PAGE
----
First, an update on Hannah and her resurrected Schwinn Hollywood. I wrote her dad to make sure everything was all right with the bike once he got it home, and to see how his daughter liked it. Here’s his reply: “She likes it but she is waiting for the chain guard [ed. note: the original chain guard was missing, so he found a replacement on eBay] before she rides it. She has been taking pics of it and emailing her friends. She really loves that bike.” How cool is that? A fourteen-year-old girl showing off pictures of her forty-year-old bike o her friends. Nice. My day is off to a good start.
Picking up on my remarks a few days ago about recycling tires and tubes (an idea I was surprised to see solicit no comments — hint, hint), the March issue of Bicycling features a sidebar on recycling your old tubes. Their suggestions include using worn tubes as a frame protector, patch material, custom-sized rubber bands, and more. To these I would add at least one more: rim strips in particular are an excellent source for shims, which you can use when mounting lights, reflectors, etc. to your bike. What do you do with your tires and tubes when you replace them?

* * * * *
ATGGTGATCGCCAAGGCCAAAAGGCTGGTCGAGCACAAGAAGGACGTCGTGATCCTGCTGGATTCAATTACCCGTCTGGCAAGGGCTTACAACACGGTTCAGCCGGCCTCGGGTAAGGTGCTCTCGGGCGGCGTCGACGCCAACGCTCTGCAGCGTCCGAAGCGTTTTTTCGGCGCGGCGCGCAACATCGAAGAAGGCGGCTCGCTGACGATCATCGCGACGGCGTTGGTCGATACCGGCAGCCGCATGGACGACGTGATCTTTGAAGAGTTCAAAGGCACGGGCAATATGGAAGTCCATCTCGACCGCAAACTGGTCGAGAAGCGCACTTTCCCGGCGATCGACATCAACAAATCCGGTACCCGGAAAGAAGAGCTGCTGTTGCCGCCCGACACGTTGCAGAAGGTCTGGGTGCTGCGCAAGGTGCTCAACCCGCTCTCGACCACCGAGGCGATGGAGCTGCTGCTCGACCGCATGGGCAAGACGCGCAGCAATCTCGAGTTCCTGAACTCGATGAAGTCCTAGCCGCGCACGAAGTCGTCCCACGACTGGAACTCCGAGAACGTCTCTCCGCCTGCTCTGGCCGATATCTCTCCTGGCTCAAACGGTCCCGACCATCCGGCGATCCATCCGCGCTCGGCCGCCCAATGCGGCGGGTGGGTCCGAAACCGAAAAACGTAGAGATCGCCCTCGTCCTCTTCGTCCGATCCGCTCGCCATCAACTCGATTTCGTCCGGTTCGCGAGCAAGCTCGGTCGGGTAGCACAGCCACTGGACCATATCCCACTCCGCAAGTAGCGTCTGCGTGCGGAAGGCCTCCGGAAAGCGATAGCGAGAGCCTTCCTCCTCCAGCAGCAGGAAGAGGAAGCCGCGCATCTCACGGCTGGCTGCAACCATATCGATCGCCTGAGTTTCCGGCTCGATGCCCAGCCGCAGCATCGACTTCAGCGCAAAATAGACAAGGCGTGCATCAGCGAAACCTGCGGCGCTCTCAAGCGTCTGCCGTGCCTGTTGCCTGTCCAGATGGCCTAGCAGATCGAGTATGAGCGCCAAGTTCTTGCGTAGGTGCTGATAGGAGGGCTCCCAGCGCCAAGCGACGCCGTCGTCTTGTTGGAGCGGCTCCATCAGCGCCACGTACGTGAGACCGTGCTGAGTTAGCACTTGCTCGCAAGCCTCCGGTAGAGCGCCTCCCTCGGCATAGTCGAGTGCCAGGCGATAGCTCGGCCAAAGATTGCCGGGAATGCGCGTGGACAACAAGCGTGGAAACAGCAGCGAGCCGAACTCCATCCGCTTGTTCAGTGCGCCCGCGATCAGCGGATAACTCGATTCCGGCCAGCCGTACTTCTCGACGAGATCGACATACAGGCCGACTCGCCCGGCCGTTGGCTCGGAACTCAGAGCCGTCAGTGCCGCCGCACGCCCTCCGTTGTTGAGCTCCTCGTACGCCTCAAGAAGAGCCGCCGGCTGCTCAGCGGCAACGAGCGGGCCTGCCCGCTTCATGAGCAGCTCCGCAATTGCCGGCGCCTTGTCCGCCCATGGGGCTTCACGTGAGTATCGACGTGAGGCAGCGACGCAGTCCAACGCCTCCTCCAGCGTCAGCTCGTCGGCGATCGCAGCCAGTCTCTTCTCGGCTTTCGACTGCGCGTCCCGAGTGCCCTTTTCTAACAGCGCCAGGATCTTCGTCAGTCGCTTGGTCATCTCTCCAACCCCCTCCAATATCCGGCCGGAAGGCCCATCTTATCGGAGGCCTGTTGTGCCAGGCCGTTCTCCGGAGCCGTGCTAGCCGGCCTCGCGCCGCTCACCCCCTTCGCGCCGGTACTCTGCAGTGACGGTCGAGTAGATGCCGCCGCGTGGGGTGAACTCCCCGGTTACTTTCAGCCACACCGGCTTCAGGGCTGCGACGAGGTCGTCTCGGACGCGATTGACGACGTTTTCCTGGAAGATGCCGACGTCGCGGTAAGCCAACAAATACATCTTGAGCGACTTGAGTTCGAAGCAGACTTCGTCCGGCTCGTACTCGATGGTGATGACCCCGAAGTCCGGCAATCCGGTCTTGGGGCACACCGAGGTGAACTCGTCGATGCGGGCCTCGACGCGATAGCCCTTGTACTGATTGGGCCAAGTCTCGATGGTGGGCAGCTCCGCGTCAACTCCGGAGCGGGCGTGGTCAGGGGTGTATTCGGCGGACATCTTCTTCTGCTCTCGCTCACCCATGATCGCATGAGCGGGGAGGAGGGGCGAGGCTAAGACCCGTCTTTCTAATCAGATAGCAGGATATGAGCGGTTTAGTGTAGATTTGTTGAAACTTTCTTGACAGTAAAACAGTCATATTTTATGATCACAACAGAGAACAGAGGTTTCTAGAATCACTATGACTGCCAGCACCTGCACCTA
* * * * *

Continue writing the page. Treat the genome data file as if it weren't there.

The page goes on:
The fifth annual Handmade Bicycle Show is slated for February 27 — March 1 in Indianapolis. Hmmm, I wonder if I can make it? Is anyone reading this planning to attend? Has anyone here attended in the past? This year’s show is highlighting the work of the “Original Six,” those who have had their creations on display every year since the show began. Follow the link to learn more about these guys and to find links to their own websites where you can see their art. Commemorative postcards and posters are available for those of you looking to dress up your correspondence, or decorate your new digs. What lip-bitingly beautiful bikes. They give my old Schwinn low self-esteem. In a similar vein, the Ann Arbor Classic Bike Show is the largest vintage bike show in the US, and will be held on April 26th. Pray God I’m in Michigan by then.